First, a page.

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The Tufts Daily
Where you read it first | Friday, May 24, 2024

Biannual Cause Dinner supports Justice for Janitors Community Fund

The biannual Cause Dinner, hosted by Tufts Dining Services and Tufts Community Union (TCU) Senate and sponsored by Tufts Freethought Society, raised $3,513 for the Justice for Janitors Community Fund on Nov. 17. 

Students who attended the Carmichael and Dewick Dining Centers between 5 p.m. and 9 p.m. that night had the option to donate money or a meal swipe to the fund.

According to sophomore Joshua Davis, chair of the TCU Services Committeeand sophomoreNathan Fostertreasurer of Tufts Freethought Society, over 1,200 students contributed to the fund.

The Cause Dinner Facebook event page explained that students on unlimited meal plans were not charged at all for donating. Students on a limited meal plan were charged one meal swipe, and students without meal plans could donate $3 in Jumbo Cash or Meal Money. Although the donation money came from Tufts Dining Services, it was up to the students to choose to donate.

According to the online crowdfunding site, Tufts Labor Coalition (TLC) started the Justice for Janitors Community Fund in early September and are gradually closing in on their goal of $8,000. At the moment, the fund has received around $5,700.

"This is an emergency support fund for the Tufts janitors -- both those being laid off and those remaining with a severely increased workload," TLC wrote on "These workers are a vital part of the university and are as much a part of the community as the students and faculty."

In the past, the Cause Dinner has supported student groups such as Tufts Timmy Global Health, an organization that works to address global health disparities, and The Thirst Project, a nonprofit organization that provides clean water to individuals in industrializing countries.

“Every semester, we receive a number of applications from different student groups on campus that are philanthropic, and we choose one of these groups to receive funding from Tufts Dining Services,” Davis said. “Everyone on campus is able to donate money without actually incurring any costs, and so every time someone swipes in at either Carm or Dewick, they can contribute an amount to the charity that the Services Committee chooses. It’s one day, and only one meal period.”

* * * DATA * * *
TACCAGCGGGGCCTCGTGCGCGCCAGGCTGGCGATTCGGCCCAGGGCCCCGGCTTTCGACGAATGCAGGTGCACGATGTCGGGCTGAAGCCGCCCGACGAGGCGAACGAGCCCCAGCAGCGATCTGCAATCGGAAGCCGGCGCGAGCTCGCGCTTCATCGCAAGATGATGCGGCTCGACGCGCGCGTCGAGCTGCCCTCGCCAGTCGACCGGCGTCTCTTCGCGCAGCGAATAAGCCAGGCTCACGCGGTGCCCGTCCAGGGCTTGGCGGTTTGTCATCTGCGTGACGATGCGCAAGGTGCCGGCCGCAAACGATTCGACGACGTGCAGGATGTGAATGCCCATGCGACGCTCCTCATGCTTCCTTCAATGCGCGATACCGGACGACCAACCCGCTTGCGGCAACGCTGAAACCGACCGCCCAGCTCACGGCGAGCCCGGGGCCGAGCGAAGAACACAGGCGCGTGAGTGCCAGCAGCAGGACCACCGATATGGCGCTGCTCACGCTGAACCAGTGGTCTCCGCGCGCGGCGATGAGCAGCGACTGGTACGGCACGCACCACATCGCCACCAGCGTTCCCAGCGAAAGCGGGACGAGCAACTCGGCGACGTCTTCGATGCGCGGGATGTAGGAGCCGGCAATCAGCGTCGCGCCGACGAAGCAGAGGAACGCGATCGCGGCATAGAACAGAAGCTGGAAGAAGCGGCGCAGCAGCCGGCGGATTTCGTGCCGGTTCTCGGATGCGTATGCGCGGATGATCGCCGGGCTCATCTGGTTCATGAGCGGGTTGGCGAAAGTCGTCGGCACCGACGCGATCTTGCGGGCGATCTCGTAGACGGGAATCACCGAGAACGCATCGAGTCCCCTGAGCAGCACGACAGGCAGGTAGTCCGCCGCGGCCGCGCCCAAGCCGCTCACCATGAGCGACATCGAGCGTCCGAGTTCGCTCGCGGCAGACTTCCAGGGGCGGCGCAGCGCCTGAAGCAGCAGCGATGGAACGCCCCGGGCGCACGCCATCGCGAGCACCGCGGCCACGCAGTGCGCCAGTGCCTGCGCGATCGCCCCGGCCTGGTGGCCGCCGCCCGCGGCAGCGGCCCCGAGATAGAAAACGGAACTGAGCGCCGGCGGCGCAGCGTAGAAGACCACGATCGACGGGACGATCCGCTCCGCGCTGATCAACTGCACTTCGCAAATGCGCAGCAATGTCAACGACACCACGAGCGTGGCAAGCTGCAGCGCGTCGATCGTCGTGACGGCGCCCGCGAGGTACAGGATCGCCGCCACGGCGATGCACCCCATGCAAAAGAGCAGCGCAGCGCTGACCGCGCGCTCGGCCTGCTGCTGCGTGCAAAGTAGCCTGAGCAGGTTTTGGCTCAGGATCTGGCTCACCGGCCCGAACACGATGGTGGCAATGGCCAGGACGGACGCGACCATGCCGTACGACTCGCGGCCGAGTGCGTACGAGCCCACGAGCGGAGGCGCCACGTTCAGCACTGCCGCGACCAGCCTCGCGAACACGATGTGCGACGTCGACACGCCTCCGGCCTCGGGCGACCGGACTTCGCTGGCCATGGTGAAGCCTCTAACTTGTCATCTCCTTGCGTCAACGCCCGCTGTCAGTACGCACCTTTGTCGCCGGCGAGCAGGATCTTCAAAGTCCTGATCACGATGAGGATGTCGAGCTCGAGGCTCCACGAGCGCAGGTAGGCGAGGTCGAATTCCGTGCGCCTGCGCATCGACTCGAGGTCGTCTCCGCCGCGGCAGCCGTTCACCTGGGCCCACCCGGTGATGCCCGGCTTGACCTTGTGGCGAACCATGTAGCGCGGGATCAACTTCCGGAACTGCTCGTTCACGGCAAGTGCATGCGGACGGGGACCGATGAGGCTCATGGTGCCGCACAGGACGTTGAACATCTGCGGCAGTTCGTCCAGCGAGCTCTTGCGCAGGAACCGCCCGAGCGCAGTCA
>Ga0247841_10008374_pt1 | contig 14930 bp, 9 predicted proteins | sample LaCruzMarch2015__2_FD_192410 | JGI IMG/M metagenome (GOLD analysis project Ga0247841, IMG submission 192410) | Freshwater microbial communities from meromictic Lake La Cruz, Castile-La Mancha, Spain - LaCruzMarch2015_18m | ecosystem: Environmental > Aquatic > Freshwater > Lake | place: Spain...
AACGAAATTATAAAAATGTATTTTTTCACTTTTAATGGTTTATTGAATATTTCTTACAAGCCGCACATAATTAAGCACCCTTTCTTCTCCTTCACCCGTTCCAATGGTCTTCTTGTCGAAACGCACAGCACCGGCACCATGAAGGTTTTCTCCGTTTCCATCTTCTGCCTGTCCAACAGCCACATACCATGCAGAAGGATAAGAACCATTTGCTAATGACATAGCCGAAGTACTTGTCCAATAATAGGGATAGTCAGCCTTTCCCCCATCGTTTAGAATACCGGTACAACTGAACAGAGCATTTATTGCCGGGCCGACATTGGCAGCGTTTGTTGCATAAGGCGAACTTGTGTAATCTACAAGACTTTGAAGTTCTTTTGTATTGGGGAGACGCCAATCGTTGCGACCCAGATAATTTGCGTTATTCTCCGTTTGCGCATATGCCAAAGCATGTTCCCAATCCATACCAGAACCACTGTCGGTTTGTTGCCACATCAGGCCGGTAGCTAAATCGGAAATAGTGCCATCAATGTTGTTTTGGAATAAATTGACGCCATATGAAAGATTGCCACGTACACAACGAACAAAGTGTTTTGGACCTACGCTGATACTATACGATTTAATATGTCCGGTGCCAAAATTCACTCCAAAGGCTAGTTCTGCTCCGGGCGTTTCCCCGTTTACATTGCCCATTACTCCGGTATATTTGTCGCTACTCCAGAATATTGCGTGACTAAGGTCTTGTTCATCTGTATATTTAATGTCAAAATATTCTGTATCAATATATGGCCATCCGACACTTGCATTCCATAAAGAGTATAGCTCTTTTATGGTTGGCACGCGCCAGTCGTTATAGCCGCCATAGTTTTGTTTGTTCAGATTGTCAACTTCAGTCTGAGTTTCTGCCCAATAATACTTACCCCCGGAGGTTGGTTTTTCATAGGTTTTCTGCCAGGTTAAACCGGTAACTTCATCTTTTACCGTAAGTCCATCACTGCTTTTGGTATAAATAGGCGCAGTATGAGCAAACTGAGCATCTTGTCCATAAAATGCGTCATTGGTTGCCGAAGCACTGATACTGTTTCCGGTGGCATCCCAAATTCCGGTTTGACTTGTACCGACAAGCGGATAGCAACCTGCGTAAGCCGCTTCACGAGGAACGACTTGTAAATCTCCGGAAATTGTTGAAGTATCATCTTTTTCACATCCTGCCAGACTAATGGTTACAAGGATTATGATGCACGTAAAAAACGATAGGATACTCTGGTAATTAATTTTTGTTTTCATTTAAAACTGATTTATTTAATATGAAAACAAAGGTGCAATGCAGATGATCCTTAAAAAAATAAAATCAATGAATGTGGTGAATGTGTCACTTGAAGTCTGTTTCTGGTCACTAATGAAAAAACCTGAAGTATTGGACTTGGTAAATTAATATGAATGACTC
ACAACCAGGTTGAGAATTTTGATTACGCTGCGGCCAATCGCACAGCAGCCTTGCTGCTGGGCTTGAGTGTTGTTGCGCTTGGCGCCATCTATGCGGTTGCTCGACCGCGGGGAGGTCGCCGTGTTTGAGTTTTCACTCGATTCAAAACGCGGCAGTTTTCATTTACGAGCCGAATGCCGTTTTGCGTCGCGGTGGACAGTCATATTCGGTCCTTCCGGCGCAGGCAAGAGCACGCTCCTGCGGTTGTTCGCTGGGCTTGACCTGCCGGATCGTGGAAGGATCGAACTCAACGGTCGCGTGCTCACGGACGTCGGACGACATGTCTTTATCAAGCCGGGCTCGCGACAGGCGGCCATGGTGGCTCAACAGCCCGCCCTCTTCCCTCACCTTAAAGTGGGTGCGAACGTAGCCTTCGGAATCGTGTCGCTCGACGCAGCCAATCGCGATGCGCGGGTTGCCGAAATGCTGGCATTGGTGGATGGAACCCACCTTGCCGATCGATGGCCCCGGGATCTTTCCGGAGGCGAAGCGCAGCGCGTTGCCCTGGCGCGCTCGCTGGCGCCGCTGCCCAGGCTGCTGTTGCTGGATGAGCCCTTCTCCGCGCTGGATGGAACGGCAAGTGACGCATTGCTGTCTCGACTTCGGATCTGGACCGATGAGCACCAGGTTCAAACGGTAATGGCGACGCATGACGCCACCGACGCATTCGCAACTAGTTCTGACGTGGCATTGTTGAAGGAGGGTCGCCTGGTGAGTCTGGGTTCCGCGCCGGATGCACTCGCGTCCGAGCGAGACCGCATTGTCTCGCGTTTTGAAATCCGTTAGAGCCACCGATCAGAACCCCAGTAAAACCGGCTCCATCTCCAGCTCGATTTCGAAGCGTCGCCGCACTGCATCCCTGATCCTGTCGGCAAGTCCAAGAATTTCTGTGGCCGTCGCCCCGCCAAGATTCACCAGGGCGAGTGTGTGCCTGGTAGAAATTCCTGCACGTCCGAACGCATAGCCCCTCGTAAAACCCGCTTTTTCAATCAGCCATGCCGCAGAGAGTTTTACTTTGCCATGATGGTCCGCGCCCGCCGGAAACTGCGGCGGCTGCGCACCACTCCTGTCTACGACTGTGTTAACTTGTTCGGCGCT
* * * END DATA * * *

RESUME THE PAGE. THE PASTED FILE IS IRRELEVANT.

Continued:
Davis explained that the Services Committee selects one philanthropic club or charity to receive Cause Dinner funds after reviewing applications. He explained that the committee decided to benefit the Justice for Janitors Community Fund after noting how important the cause was on campus.

The Justice for Janitors Community Fund...was an issue that a lot of people on campus care deeply about and we thought it would be a great opportunity for us to create tangible, real change and help people who were...members of the Tufts community,” he said. “We also thought it was a great cause because we knew where all of the money was going to go -- to eight workers who are struggling to pay for costs such as housing, living expenses and their families. It would go directly to the families, so we wouldn’t have to worry about things like whether or not the money was going to be reused into advertising, or recycled into that kind of industry.”

According to Foster, who is also a TLC memberTLC contributed to the event by helping to table outside of the dining halls, though the event was sponsored primarily by TCU Senate and Freethought. 

Both Davis and Foster reported that the night was a success due to the cooperation among administrators and students.

“We had a really, really good turnout with people energized and helping out with tabling -- I think that’s why we raised so much money," Foster said. "I think there were more than a dozen people who helped out at one point or another, and a lot of people stayed for multiple hours, so the energy of the people [who were] volunteering helped out a lot in raising that much money.”

"Politics aside, it’s an act of compassion, and it’s students caring for people that had once been a part of our community,” Davis said.